Girls is about a very specific time in people’s lives. There are those, of course, that leave college knowing exactly where they are going and what they are planning to do. They apply and are accepted for jobs, move into their lovely homes, and marry their sweethearts. Then there is everyone else, the demographic that seems to be more and more prevalent in our society and the one that seems to be stretching even beyond the traditional early twenties (I know very few people who are gainfully employed in jobs they want to turn into careers). Some people don’t even get it right the first time.
Marnie is a good example of this. In the beginning of season one she seems to be the one of the group who has their shit together the most. She has a full time job in an art gallery, is cultured, has an adoring boyfriend and a solid group of friends, and lives with a roommate in Brooklyn, New York. She epitomizes a group of young professional, starting out in the field they love but probably nowhere near where they want to be. Ideally, she would marry the boyfriend, be promoted at work, and move into a brownstone in Park Slope. Of course, because in life (like in fiction) things don’t always work out the way they are supposed to, this is not what happens. Instead the boyfriend grates on her nerves, and she is unceremoniously downsized in the first episode of season two. Then she, like her friends and like so many of mine, she starts to flail. She second guesses choices, she gets a menial part time hostessing gig, and she tries on a variety of hats, casting herself in makeshift sophistication in a plastic dress. Finally, she decides (for two episodes anyway) that she wants to be a singer, despite no evidence to the audience that she has ever warbled a note. I don’t believe this is a writing failing, I believe this is the point. Marnie, along with many people I know in real life, has no real idea of what she wants to do with her life apart from that she wants to do something creative. Her talent is, of course, dubious. As most talent is. Her story arch for season two is, perhaps, the most complete of the group and finally acknowledged in episode nine when her ex-boyfriend, Charlie, pulls her aside and tells her that she has to get it together. It would be nice if this was the shot in the arm she needed, an honest admonishment. That’s what would happen in a movie or television show, but this is Girls. And in Girls, like in life, nothing is that smooth.
There is a breed of person. They like to call themselves free spirits because they make seemingly irrational decisions, never stick with anything for very long, and act as thought they are very happy all the time. People look at them and wish they could be more like them. Wouldn’t it be nice to have so few scruples that it would be appropriate to couch surf at a friend of a friends house for two weeks until they start gazing at your out of the side of their eye and wish it was still a social convention to put a pineapple in someone’s room to indicate it was time to move along? You’d certainly see more and do more, have more life experiences. But then you sit back and really think about it and decide you could never inconvenience someone that way. This is the problem with the free spirit; you want to be them, but only for a day. Such is Jessa. Quite honestly, I can’t stand Jessa, and I never could. From the first frame of the first episode she graced I disliked her. There’s a scene in season two, a meaningless scene that has no impact over the rest of the season at all. Hannah is visiting Jessa, who has just gotten a whole box full of puppies, and they are sitting in a park cooing over how cute they are. Jessa then starts to arbitrarily name them. I wish I could remember all of their idiotic names, but I do remember one was Fucker and Hannah suggested Hanukah (which Jessa begrudgingly allowed). These names are so extraordinarily stupid that it made me want to reach through the screen and slap her. Those poor dogs are now going to go through life with names like Fucker. When I named my cat, Pyewacket, I carefully selected one that meant something to me. In fact, my Latin teacher had talked about Bell, Book, and Candle so many times over my two years of Latin that I was pretty sure if I ever got a cat I would be naming it after the witch’s familiar in that movie. Like it or hate it, I thought long and hard about that name because Pye is a living creature that I love. Poor Fucker didn’t get that luxury. And, actually, I shutter to think what is actually going to happen to those dogs since Jessa is unlikely to be a good care taker in the long run (we never do see them again). Perhaps I shouldn’t care or think about it much, but I get horrible images of those adorable puppies being given off to kill shelters. Or, probably more likely, let loose in a case of “they’re animals, they should be free”. She’s a free spirit after all.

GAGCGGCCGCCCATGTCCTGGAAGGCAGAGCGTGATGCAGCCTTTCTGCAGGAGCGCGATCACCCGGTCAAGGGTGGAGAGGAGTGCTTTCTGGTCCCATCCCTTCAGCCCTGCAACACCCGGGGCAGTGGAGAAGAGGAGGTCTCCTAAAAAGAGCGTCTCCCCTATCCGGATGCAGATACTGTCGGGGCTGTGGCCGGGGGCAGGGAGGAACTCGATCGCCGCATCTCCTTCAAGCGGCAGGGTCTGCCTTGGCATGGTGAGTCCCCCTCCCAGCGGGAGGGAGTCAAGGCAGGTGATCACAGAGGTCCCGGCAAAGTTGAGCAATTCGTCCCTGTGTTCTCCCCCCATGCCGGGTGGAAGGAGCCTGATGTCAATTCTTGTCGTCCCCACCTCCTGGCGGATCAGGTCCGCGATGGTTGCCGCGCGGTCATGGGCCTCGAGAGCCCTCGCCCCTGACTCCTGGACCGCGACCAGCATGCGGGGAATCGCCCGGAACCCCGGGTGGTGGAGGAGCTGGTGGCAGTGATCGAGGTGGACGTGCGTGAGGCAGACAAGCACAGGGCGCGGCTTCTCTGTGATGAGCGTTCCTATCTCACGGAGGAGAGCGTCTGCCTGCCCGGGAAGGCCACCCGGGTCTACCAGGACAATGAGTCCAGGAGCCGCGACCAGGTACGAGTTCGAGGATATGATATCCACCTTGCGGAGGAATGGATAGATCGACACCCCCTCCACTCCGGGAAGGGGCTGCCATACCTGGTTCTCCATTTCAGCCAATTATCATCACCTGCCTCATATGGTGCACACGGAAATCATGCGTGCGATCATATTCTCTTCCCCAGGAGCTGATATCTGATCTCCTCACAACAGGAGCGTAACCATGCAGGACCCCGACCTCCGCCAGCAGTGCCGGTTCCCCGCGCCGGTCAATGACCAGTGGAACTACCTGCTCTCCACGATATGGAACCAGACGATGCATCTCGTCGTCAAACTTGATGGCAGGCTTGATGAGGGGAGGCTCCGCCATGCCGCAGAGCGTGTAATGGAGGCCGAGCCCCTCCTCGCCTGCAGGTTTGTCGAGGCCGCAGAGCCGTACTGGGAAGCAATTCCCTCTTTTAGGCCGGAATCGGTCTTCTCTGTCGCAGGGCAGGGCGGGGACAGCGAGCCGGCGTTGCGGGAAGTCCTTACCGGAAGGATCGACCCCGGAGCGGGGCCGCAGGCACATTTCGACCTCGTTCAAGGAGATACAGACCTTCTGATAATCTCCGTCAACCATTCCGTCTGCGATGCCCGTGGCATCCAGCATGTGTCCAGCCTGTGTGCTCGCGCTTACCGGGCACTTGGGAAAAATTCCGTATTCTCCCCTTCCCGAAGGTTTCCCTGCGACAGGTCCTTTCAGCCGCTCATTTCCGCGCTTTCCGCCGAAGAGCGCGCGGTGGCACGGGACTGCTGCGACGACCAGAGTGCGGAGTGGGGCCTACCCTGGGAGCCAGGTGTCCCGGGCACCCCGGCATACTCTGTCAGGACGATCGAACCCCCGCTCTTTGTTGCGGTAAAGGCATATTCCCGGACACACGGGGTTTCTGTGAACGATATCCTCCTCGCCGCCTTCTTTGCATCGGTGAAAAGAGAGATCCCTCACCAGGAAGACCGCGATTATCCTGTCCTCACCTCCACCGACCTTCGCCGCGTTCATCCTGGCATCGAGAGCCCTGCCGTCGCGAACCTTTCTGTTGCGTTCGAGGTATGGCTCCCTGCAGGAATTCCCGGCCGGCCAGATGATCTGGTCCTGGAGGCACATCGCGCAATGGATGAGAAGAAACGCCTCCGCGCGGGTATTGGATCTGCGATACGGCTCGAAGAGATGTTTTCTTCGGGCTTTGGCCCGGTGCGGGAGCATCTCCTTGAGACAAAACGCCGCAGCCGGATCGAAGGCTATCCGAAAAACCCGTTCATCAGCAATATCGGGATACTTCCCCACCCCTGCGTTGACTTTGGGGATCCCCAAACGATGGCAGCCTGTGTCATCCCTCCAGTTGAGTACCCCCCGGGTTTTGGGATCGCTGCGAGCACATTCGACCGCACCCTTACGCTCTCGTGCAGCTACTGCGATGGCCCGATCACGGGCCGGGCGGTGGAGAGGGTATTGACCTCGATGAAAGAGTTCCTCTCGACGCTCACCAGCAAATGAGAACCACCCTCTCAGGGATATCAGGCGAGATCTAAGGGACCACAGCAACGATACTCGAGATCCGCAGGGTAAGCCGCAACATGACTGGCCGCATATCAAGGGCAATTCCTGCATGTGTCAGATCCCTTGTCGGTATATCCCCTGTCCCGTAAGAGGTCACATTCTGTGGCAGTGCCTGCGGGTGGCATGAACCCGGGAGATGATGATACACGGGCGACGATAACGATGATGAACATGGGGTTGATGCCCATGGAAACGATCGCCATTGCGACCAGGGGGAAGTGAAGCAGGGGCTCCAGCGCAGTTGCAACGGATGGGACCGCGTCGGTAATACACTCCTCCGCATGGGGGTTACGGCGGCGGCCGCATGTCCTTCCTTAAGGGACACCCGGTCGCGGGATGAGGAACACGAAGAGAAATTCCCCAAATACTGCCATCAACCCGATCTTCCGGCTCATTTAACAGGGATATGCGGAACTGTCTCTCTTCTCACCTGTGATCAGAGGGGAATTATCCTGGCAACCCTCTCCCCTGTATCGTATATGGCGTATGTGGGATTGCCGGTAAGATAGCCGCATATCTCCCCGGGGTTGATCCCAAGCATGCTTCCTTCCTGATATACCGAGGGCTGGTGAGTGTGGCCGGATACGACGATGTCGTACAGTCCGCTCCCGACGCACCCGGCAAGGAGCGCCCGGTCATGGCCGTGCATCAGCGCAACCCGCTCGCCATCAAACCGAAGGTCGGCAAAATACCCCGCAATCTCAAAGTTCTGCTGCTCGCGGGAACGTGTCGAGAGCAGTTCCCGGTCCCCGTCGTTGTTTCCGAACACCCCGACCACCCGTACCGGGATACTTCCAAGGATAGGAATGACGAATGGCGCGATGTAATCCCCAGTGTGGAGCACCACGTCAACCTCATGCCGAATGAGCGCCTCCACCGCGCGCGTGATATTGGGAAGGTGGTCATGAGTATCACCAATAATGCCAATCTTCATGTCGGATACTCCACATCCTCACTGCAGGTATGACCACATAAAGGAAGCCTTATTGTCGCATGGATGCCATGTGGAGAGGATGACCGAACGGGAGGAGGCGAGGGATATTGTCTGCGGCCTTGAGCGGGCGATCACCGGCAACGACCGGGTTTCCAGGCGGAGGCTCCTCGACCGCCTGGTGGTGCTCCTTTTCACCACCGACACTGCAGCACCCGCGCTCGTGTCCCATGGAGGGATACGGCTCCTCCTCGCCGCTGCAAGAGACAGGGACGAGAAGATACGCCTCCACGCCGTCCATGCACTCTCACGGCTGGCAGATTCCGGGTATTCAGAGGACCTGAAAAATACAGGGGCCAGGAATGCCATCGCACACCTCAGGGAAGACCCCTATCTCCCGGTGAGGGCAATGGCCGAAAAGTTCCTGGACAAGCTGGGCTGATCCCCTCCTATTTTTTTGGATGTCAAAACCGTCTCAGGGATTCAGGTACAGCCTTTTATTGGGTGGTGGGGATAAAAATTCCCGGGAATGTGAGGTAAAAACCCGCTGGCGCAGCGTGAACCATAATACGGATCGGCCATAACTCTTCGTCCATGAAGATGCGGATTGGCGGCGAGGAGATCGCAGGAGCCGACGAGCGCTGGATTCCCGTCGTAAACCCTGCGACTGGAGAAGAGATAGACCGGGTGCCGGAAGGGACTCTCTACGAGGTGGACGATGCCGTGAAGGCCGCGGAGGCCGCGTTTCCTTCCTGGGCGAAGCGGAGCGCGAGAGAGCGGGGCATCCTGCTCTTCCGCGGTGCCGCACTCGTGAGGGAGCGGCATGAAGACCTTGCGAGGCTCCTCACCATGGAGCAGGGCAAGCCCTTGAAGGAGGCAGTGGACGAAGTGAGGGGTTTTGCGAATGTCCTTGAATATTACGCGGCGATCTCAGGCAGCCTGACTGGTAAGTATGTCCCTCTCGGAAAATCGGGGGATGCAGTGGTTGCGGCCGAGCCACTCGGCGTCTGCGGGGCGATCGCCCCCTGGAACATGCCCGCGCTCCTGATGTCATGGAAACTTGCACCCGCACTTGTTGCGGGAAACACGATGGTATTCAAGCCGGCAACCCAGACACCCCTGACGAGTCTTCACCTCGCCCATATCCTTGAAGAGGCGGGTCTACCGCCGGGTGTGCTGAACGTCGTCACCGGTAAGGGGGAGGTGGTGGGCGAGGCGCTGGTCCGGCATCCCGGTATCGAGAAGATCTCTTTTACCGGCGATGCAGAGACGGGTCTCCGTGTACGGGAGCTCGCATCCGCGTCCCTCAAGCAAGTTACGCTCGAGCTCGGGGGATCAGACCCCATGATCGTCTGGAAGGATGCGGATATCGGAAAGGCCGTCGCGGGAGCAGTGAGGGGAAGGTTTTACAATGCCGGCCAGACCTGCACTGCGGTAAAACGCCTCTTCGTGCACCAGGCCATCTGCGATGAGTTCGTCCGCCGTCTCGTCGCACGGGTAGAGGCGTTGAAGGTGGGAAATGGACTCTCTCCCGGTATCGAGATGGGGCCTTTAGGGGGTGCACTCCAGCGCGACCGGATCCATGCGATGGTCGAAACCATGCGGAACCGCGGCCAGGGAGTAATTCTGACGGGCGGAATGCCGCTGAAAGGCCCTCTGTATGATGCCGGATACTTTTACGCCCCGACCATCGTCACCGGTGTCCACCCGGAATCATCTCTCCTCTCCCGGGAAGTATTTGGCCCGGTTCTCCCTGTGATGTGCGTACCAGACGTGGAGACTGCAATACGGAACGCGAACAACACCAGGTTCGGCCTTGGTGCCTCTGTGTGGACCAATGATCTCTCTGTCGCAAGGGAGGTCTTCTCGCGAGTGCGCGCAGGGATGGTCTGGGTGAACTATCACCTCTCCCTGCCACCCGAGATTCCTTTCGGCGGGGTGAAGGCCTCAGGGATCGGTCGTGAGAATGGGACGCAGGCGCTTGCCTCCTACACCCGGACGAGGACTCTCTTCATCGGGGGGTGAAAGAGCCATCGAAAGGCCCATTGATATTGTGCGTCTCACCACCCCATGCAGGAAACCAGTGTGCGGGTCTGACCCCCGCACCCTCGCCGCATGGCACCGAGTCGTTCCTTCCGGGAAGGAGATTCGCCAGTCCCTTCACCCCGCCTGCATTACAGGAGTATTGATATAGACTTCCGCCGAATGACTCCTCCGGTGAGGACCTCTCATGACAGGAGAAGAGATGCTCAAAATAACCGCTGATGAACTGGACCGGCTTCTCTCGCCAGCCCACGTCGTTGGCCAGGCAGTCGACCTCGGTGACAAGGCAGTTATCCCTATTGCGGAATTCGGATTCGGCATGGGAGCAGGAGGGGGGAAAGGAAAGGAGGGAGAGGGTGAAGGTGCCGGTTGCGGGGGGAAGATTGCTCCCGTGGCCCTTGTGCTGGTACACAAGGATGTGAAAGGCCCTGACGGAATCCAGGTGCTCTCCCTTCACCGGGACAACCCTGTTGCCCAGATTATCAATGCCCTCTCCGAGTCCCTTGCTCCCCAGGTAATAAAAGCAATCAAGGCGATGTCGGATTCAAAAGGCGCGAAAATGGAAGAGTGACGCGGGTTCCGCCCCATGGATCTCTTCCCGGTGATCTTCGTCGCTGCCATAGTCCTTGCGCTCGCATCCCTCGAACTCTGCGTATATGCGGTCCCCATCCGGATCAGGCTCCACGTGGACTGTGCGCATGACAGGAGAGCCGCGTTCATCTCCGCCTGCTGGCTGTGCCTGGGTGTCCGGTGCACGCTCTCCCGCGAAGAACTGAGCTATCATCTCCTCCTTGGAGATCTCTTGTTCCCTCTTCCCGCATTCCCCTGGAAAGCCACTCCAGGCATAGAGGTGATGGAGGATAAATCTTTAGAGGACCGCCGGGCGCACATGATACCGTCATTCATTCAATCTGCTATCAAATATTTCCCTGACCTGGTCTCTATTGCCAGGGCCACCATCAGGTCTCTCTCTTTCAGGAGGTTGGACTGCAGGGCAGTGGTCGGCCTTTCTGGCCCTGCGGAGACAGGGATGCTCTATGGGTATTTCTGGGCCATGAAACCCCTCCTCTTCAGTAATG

Finally, there is Shoshanna. Arguably the least featured of the girls Shoshanna is given the role of neurotic virgin. It’s the sort of role that could have gone horribly wrong had it not been placed in the capable hands of Mad Men alum Zosia Mamet. And, though Shoshanna is frequently hilarious and has the best facial expressions of the whole crew, it makes sense that she’s underutilized. Perhaps she’s best in small doses. Jessa’s cousin, Shoshanna starts out the series as little more than Jessa’s crash pad. She has an apartment that has, seemingly, one room (though I am sure there are hidden depths if the amount of people revolving in and out can be relied upon) and is decorated cutely. Her first season journey is pretty much a quest to lose her virginity, something she is awkwardly trying to dispose of after managing to retain it all through college. It’s clear that Shoshanna considers this a failing, though I’m not quite as convinced. Finally, at the end of the season she does a few drugs, runs around with no pants on, and hooks up with reoccurring character Ray (regular in season two). Pretty soon, though she doesn’t seem to realize it at first, he’s moved in. As I said, Shoshanna doesn’t have nearly as much to do as the others but she’s always funny and frequently steals the scenes she’s in.